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IRS Sees $2.4 Billion in Return for Budget Hike

March 19, 1987|Associated Press

WASHINGTON — The Internal Revenue Service asked Congress on Wednesday for a $383-million increase in its budget and promised to bring the government an additional $2.4 billion in return.

Testifying before a House Appropriations subcommittee, Commissioner Lawrence B. Gibbs pledged to raise employees' sensitivity to taxpayer problems, increase the percentage of tax returns that are audited and investigate allegations that tax-exempt groups financed military operations in foreign countries.

"We are getting into some of the issues the Tower report raises" about activities of some tax-exempt organizations, Gibbs said. "At the appropriate time and in the appropriate way we will disclose the results of those investigations."

The IRS is barred by law from disclosing details of continuing investigations. But Gibbs said he has read the report of the Tower Commission, which President Reagan appointed to look into the Iran- contra affair, "and I am concerned."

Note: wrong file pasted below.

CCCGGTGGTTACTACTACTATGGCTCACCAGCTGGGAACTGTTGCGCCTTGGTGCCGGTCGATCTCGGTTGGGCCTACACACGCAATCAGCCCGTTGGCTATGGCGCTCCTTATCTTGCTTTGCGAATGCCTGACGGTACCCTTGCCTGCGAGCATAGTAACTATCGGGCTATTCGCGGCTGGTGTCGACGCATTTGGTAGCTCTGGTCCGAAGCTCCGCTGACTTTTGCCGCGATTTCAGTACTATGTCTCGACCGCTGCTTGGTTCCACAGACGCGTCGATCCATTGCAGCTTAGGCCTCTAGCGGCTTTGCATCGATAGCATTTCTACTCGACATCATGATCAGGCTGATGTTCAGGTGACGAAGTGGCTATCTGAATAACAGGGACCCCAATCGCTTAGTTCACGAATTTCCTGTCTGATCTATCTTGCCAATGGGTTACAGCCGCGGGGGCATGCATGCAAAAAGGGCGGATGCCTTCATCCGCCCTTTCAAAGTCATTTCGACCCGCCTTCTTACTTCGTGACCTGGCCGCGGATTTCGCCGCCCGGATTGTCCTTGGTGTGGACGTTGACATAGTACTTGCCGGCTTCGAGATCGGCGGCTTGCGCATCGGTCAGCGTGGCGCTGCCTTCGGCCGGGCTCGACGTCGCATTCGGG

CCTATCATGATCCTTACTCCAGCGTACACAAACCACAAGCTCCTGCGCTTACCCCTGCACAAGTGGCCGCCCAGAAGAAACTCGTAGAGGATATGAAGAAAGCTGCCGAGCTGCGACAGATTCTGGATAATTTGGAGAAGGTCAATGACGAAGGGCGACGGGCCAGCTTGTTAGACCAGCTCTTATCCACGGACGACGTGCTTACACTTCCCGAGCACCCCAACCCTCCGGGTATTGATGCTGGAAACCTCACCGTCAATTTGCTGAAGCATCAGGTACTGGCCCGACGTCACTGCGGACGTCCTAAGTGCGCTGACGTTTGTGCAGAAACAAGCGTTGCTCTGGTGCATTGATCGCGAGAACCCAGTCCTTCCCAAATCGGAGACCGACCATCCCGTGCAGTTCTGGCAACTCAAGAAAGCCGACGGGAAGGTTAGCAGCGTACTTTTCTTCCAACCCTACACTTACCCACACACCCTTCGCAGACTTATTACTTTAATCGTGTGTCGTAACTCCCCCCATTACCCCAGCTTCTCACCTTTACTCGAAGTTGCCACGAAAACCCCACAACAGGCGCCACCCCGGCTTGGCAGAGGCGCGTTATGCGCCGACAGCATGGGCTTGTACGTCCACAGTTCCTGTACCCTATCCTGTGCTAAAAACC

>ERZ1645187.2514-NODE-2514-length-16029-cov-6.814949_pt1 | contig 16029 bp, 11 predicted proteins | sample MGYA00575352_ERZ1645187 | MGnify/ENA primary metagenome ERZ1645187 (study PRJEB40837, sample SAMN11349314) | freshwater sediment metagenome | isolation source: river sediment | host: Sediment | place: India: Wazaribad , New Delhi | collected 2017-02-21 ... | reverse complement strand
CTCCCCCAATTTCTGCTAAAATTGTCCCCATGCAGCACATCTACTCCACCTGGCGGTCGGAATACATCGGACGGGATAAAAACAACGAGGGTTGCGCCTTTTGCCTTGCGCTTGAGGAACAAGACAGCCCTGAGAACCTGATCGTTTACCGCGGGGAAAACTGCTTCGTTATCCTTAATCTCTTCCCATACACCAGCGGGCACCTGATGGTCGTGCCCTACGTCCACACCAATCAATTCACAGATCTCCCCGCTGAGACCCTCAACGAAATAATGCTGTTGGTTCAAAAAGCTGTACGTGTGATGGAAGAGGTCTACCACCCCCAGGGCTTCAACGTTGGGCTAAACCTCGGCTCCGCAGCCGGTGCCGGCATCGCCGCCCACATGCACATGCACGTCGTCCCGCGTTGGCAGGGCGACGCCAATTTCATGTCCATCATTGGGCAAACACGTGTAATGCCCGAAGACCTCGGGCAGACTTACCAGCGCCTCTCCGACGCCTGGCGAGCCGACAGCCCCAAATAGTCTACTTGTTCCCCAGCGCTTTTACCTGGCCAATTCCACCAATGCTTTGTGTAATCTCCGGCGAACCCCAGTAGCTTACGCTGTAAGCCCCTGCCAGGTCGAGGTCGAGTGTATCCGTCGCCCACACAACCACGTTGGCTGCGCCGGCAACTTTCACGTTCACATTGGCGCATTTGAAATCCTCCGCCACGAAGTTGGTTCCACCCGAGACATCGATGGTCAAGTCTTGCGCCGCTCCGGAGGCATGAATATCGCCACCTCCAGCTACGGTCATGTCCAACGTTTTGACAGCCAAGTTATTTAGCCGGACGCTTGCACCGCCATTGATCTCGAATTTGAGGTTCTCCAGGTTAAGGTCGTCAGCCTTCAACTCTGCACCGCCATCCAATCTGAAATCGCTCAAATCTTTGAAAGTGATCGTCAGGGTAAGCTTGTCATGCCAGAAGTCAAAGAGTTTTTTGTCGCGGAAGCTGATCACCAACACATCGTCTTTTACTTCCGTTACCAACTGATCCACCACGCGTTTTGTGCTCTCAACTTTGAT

The report found evidence that some tax-exempt organizations have supplied arms to rebels fighting the Nicaraguan government.

The proposed budget is about $383 million more than the present budget, assuming that Congress approves a supplemental appropriation the IRS has asked for this year. It would use the increase this way:

--Spend $226 million to audit more returns. A lower percentage of returns--about 12 per 1,000--is now audited than ever before.

--Spend $122 million for increased collection efforts, raising $1.13 billion.

--Spend $35 million for stepping up the successful program in which individual tax returns are computer-matched against reports from banks and other institutions.

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